Time is of the essence when conducting a forensic rape exam. Because Griffin had to wait about 17 hours for her rape kit, a date rape drug found in her system could not be used in her criminal case. Prosecutors couldn’t prove she didn’t take the drugs herself in the lapsed time between hospital visits. (No drugs were ever found in Williams’s case, because the first hospital could not test for any date rape drugs.)
The medical staff Griffin spoke with and who only treated her physical injuries were not rape trauma-informed.
“They made value judgements, they said things like I was naive, which is wildly inappropriate for a nurse to write. So those notes from that hospital ended up damaging my case,” said Griffin. “I had internal injuries that required stitches, they found drugs in my system, and still, in part because of that gap in time, prosecutors declined to file charges.”
If It’s This Bad for a Middle-Class White Woman…
This type of situation — all too common in cases of sexual assault — disproportionately affects communities of color and the poor, and is an obstacle that burdens no other type of crime victim. Griffin is working to fix this.
“I’m an educated, white, middle class woman,” said Griffin. “I have access to transportation, access to the internet, I have a job that would let me take time off to deal with my PTSD and legal issues, I have a family who supports me, I don’t have children — I have all of this privilege, and I was able to sort of move things along to a certain extent. But I realized that if I can’t get anything that resembles justice in this system, then there’s no chance for anybody to get justice in this system. And I was appalled by how broken and how terrible the whole system is from beginning to end.”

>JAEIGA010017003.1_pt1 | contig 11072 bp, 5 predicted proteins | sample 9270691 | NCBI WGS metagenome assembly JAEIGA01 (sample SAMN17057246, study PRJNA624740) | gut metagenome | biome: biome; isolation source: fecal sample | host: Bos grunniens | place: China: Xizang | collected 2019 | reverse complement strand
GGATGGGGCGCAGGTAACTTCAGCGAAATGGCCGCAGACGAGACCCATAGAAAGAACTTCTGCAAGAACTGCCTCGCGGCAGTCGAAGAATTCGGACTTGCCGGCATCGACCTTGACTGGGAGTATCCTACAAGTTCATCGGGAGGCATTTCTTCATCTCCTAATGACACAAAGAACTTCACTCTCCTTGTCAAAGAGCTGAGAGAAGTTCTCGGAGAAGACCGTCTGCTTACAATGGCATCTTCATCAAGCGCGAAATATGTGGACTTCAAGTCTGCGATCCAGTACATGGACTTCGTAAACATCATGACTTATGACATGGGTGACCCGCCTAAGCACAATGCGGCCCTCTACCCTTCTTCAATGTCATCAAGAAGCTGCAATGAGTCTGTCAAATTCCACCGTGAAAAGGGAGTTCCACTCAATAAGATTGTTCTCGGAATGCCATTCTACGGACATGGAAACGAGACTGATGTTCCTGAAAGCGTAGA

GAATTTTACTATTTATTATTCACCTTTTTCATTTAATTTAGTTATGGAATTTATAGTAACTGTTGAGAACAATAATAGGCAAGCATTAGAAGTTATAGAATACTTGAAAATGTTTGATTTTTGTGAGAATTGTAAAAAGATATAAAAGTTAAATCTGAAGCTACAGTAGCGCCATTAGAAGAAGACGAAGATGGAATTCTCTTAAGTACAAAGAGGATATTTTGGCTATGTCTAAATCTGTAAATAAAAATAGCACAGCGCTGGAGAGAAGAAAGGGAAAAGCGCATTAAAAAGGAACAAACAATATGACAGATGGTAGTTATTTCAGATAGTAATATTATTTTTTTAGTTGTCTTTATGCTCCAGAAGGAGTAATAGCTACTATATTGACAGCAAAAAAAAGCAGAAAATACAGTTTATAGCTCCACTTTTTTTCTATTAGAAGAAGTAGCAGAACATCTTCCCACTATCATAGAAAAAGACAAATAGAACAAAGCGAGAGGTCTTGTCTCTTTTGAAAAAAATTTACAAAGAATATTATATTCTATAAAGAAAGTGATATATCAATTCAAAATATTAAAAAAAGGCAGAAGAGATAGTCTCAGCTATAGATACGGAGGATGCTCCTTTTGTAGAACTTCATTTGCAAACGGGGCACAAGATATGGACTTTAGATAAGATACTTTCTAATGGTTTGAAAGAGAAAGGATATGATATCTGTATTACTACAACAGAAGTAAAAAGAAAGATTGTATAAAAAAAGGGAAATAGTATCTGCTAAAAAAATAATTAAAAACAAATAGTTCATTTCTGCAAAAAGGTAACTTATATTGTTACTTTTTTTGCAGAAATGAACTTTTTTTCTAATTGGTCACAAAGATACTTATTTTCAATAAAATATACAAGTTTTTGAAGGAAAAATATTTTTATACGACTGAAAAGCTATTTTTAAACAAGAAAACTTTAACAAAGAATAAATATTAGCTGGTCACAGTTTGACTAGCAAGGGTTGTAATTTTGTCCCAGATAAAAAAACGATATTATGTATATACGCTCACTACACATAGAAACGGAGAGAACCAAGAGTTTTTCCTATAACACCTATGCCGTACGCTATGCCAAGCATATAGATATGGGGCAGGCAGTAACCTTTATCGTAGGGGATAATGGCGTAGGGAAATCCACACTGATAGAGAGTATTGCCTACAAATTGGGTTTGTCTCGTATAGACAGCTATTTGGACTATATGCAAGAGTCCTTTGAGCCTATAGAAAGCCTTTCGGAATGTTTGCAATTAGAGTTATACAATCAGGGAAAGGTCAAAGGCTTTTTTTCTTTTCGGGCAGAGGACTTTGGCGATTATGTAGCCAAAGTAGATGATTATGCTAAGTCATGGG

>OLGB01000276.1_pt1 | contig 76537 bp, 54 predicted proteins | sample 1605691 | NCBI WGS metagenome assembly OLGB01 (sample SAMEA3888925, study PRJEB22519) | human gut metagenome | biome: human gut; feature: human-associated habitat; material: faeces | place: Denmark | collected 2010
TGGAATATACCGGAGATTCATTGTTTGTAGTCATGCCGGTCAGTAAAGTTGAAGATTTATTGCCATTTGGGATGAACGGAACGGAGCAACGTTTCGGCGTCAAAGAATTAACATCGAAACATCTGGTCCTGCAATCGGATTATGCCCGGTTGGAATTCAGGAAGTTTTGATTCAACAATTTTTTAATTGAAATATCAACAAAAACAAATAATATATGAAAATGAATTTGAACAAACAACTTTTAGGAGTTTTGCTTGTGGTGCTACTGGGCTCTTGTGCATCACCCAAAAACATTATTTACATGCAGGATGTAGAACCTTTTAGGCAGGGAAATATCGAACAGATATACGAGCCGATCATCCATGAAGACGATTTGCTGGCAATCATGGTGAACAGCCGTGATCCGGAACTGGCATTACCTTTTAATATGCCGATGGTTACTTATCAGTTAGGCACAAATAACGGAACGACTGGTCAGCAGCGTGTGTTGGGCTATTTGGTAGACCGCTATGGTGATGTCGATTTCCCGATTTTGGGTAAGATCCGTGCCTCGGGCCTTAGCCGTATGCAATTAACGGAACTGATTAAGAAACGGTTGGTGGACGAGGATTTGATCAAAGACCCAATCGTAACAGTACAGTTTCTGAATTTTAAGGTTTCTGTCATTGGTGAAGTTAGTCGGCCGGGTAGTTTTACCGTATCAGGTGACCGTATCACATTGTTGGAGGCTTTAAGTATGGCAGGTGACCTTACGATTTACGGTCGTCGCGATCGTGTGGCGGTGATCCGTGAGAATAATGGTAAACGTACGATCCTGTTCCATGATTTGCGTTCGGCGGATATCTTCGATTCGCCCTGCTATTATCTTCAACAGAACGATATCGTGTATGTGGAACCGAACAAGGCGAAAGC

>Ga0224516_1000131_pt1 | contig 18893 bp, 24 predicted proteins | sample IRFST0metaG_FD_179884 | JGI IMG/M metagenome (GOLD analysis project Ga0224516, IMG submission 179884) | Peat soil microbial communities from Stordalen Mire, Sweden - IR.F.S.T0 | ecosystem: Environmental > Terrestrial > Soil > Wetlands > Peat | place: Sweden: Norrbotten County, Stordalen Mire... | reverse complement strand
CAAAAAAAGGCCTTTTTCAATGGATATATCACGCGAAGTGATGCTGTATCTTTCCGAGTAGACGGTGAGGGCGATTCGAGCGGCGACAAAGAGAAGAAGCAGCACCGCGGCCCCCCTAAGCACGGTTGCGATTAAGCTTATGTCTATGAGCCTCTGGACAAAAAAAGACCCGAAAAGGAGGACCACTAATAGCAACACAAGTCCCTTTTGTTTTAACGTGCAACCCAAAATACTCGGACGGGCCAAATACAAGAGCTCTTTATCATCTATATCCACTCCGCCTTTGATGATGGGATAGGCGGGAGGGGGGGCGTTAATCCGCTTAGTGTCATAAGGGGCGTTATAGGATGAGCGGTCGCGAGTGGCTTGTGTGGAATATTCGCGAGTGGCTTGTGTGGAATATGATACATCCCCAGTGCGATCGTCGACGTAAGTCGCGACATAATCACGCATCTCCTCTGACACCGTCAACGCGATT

After her assault, Griffin said she sent emails to “anybody that I thought could make a difference.” She finally reached Senator Patty Murray.
In 2016, Murray (D-WA) and fellow Sens. Jeanne Shaheen (D-NH), Claire McCaskill (D-MO), Kirsten Gillibrand (D-NY), Tammy Baldwin (D-WI), Richard Blumenthal (D-CT), and Barbara Boxer (D-CA) introduced the Survivors Access to Supportive Care Act (SASCA).
At its root, the bill aims to fix the issue Griffin faced by authorizing $2 million each year to assess which hospitals have SANE access.
“Essentially what the bill does is first identify that we don’t really know how many hospitals have rape kit accessibility and where they are. So the goal is to give grants to states so that states can do surveys and identify where the gaps in service are,” said Griffin.
Once completed, it would require hospitals to provide information on their sexual assault care and would mandate the establishment of online maps, to be maintained by states and the Agency for Healthcare Research and Quality, showing survivors where they can access a SANE.